Regarding the Marine Transportation Security Clearance Program, which came into effect in December 2007, some witnesses told the Committee that the program goes too far, while others thought it did not go far enough. Representatives of organized port labour that came before the Committee were opposed to the Marine Transportation Security Clearance Program because they felt that the appeal process was not transparent. The labour representatives felt that the process to appeal a decision to deny clearance should be independent and quasi-judicial instead of being directed to an Office of Reconsideration, which would be internal to Transport Canada. It was recommended that appeals go before a judge or at least to the Transportation Appeal Tribunal of Canada. One container terminal operator told the Committee that it thought that the proposed background checks for port workers seemed over-exuberant. Conversely, a port authority representative recommended that all port employees be required to comply with the Marine Transportation Security Clearance Program, not just employees working in certain port zones as the program proposes. It was argued that the zone approach was not practical because labourers may be assigned to different areas of the port from one day to the next. It was also noted that the program was inconsistent with the policy in the United States, which will subject all port employees to background checks by 2009.
The Committee heard that the new Transport Canada 96-hours notice requirement on maritime cargo has presented a challenge for export loaders in Vancouver. The requirement has had the effect of shortening the delivery window available to export loaders at the marine terminals from about 10 days down to one day. An industry representative told the Committee that this presents an efficiency and competitiveness issue when the railways do not provide the equipment in a predictable manner.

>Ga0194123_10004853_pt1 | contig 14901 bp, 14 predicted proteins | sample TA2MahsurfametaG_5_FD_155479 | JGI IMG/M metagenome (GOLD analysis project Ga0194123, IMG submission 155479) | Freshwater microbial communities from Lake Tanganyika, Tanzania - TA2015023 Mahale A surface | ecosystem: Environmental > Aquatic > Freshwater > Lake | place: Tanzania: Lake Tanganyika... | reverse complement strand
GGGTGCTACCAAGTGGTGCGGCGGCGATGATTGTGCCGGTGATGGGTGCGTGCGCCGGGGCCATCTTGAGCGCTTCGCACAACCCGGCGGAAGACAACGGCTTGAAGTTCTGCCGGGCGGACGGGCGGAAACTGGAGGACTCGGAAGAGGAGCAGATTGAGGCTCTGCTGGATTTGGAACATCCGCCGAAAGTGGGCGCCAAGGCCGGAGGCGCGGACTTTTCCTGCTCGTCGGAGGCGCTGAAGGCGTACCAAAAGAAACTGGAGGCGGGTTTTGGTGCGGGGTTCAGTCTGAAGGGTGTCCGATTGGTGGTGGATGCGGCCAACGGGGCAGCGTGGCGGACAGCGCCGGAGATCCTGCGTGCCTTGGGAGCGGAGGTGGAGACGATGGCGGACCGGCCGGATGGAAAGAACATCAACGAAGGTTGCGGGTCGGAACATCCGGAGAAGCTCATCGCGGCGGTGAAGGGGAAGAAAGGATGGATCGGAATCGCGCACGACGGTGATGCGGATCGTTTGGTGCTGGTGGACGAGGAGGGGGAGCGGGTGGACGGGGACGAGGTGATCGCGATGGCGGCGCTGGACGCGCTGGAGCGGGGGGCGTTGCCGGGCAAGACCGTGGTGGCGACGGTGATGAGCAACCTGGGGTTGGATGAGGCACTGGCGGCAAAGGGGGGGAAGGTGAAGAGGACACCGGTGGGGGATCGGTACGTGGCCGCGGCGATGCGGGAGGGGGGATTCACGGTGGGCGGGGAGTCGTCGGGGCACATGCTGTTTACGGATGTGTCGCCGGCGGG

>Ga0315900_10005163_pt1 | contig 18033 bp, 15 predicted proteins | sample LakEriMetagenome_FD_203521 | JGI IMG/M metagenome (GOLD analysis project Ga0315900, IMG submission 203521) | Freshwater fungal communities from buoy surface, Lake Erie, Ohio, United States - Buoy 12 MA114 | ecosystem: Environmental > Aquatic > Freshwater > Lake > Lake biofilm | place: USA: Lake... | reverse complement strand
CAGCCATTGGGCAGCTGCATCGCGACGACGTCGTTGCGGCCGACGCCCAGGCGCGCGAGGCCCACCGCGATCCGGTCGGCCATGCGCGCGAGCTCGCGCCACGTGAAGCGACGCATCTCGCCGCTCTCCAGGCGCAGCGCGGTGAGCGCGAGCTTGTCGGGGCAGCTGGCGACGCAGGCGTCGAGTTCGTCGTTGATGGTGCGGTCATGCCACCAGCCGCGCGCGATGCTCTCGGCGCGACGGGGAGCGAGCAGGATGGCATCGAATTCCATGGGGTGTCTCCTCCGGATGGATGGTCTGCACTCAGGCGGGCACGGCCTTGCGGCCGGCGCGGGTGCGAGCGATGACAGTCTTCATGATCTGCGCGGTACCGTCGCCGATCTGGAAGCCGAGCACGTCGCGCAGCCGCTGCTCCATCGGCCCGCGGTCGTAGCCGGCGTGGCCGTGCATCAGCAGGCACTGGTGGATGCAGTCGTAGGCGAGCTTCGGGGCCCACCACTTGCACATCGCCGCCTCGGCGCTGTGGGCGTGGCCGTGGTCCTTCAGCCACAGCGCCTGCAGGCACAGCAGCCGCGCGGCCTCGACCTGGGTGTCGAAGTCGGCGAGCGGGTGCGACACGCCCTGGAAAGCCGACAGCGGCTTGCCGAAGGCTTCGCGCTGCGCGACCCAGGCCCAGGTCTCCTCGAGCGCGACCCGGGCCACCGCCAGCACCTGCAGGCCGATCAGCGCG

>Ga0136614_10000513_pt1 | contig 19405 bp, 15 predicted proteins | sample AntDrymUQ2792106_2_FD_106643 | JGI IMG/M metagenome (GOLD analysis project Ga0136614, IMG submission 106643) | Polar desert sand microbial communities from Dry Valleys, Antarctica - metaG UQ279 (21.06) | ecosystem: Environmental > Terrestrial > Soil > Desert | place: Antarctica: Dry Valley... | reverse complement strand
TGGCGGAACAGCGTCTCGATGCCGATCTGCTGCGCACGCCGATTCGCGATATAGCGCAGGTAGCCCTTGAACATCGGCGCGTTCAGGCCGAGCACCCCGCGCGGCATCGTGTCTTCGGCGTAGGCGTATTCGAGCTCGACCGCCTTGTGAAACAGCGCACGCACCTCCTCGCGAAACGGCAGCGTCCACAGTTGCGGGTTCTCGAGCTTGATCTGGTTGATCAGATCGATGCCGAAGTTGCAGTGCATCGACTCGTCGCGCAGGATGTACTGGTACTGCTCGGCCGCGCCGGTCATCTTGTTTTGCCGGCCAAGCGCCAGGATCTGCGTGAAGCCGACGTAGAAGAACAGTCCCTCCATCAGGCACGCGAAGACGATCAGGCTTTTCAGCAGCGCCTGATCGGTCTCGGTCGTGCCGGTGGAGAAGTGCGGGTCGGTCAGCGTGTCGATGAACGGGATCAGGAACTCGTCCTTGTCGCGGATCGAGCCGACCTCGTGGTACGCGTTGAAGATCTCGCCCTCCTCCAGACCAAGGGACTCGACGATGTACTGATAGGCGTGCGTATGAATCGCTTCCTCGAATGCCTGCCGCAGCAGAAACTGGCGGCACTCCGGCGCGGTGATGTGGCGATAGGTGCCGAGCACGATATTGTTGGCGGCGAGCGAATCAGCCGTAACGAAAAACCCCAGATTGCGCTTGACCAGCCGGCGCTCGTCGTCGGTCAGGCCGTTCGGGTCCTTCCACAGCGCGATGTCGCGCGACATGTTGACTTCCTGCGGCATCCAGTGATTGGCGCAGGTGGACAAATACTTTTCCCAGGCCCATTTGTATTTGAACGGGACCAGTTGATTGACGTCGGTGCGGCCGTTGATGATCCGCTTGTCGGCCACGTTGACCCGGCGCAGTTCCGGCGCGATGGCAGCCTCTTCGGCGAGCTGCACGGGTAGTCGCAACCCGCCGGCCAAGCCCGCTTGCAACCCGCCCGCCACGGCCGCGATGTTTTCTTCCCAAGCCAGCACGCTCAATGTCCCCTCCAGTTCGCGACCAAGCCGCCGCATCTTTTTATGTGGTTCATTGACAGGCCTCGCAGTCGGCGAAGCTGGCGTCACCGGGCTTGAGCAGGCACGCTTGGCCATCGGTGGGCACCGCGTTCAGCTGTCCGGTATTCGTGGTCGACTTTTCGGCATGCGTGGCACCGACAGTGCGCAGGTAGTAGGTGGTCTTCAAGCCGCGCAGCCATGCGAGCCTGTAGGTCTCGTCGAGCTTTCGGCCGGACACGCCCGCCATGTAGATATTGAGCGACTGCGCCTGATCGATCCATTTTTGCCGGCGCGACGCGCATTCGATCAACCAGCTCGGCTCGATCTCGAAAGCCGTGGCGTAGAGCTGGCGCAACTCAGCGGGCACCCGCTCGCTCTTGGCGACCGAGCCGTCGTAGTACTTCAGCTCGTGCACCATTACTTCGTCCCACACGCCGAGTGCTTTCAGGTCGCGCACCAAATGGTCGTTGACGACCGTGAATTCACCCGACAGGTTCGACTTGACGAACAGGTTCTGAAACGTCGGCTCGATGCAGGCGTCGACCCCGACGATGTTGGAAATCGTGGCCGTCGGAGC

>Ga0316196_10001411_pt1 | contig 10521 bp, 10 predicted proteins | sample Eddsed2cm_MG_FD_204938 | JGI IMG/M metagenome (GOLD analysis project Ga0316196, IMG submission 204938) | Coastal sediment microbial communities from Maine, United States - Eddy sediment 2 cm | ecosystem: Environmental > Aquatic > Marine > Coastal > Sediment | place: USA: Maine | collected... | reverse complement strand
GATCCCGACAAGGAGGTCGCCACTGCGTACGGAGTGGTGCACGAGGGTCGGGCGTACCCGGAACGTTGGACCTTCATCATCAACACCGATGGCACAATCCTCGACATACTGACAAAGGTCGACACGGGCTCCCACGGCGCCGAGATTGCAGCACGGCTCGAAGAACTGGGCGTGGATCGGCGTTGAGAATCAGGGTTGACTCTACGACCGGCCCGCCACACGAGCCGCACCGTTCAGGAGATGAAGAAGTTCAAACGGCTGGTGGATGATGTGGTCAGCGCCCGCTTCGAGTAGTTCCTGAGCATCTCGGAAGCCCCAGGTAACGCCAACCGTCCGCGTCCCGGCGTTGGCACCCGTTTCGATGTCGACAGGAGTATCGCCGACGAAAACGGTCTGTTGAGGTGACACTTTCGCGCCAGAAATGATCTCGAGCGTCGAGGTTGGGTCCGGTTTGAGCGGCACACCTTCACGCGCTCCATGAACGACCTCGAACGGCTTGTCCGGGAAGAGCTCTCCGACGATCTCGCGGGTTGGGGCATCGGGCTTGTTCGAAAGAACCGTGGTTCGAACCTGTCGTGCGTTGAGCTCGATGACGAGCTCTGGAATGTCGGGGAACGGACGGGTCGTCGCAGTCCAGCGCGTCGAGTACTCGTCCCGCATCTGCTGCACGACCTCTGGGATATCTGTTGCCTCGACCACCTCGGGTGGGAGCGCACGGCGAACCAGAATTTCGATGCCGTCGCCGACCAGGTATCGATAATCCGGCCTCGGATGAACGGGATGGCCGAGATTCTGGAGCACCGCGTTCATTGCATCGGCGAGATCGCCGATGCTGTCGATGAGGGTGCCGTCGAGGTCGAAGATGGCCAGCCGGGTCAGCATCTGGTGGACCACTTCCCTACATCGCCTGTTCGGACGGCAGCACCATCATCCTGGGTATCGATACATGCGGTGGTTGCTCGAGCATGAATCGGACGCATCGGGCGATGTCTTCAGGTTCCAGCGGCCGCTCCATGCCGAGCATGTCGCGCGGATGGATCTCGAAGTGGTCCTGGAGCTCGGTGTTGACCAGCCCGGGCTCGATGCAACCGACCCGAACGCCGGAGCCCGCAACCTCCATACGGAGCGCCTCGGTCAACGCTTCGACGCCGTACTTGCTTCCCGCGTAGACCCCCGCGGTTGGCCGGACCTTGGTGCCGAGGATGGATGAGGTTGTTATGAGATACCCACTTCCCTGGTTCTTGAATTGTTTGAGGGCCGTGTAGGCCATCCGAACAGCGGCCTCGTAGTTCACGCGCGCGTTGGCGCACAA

The Committee also heard from some witnesses that the new security measures for containers had actually increased efficiency in some areas of the container transportation system. For example, the Committee learned that the required screening of containers traveling by rail to the United States and the qualification of rail operators under the U.S. e-manifest system had actually given rail a competitive advantage. As a result of these security requirements, a container train can cross the border in 10 minutes or less compared to what would probably be many hours for trucks carrying the same number of containers. Similarly, a representative of the shipping industry told the Committee that some security measures have increased efficiency, such as the 24-hour rules where cargo must be reported to the Canada Border Services Agency.
Representatives of the national trucking industry are concerned that the costs of additional layers of security may not be sustainable over time as there have been withdrawals from the industry over the past several years. In particular, the industry is concerned about duplication and overlap in security programs. The Committee heard that the cost of moving goods continues to be driven up by security measures that are often rolled out and evaluated in isolation from each other. As such, the programs in Canada and the United States do not always complement each other and the situation appears to be getting worse. These witnesses believe that it is fundamentally important that the Canada Border Services Agency build a security system compatible with that of the United States.